Having confirmed that the M2E-H3 stem protein can be recognized and bound by antibodies, Subbiah and colleagues moved on to vaccination trials. Often, vaccines based on viral proteins instead of inactivated or attenuated viruses require an adjuvant to help stimulate a stronger immune response, and by extension, better protective efficacy. For their experiments, the researchers used a particularly strong adjuvant similar to the AS01 liposome adjuvant licensed for use in herpes Zoster vaccination. This is a double-edged sword: the adjuvant ensures a quick immune response, but because of its strength, it also comes at the cost of side effects. Although the side effects are not much cause for concern—headache, fever, chills, and so on— they are uncomfortable all the same. Using a different delivery platform, like mRNA technology, may help circumvent these issues in the future.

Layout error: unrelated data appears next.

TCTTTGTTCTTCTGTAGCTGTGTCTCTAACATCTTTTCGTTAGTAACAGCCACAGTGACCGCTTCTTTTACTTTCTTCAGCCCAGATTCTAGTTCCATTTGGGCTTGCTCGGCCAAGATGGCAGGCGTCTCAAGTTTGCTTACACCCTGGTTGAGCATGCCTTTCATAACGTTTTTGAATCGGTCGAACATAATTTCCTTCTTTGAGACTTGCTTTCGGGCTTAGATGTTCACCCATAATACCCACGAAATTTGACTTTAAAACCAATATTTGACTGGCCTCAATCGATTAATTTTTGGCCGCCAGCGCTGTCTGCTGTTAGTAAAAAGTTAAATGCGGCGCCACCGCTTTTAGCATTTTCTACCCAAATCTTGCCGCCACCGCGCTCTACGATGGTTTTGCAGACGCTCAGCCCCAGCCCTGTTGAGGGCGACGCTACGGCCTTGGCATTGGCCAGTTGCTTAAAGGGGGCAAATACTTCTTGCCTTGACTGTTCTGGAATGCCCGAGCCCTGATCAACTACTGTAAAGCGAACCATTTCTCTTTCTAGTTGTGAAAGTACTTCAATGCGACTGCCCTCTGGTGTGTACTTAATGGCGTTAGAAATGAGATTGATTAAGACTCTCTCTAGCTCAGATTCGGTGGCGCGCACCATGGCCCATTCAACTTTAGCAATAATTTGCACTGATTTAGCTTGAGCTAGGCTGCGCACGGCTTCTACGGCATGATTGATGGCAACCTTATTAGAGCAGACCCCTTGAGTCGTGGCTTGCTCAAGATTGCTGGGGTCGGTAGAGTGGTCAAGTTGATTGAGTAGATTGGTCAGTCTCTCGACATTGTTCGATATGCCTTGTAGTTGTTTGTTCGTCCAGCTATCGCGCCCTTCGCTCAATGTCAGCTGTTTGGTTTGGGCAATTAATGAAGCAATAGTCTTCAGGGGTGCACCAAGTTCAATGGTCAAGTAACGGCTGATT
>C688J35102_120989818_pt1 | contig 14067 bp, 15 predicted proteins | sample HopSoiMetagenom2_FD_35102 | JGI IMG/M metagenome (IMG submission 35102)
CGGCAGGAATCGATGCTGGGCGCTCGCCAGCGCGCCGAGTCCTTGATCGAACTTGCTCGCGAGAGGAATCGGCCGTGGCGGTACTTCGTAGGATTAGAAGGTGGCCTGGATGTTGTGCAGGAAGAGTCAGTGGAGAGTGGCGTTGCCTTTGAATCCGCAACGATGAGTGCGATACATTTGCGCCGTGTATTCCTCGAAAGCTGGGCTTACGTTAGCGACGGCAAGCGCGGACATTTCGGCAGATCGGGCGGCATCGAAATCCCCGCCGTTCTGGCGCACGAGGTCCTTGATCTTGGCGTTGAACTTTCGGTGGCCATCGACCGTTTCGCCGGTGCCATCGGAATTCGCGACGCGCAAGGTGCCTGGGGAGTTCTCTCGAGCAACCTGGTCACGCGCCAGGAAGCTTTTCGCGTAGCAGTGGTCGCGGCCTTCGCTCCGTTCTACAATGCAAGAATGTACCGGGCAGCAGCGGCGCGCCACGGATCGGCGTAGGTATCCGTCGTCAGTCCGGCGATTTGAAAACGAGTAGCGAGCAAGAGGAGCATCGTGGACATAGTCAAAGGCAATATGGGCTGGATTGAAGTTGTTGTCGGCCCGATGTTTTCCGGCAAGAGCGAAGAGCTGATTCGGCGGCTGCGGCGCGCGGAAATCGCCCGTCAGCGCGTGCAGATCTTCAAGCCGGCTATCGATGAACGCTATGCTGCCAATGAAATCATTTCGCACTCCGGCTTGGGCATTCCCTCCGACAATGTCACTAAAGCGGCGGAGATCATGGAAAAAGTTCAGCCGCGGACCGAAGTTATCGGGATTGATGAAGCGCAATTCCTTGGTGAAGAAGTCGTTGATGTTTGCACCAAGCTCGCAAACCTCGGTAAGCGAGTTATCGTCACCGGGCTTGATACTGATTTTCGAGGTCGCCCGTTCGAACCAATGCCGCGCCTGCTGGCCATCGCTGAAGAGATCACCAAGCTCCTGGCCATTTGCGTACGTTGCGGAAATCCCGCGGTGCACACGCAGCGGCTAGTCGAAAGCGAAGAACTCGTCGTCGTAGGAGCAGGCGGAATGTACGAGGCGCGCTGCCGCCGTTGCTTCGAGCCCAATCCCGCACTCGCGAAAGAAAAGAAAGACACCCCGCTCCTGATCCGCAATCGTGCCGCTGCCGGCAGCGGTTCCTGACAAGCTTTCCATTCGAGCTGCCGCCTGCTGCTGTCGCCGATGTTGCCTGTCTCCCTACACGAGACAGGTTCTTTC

The adjuvanted M2e-H3 stalk vaccine was administered to mice as two doses, a primary vaccination followed by a boost two weeks later. Following the first dose, there was a noticeable increase in antibodies specific to M2e and HA stem regions. Addition of the boost further increased antibody titers 10 fold. Antisera built up in response to M2e-H3 exposure managed to protect against both group 1 and group 2 influenza A viruses. Subbiah et al. suspect this might be explained by antibody-dependent cellular cytotoxicity (ADCC), a mechanism of immune defense whereby effector cells recognize antibodies stuck to antigens and actively break down the foreign threat. Their suspicions were proven right by western blotting, which showed that M2e antibodies, in particular, raised ADCC activity 20 fold.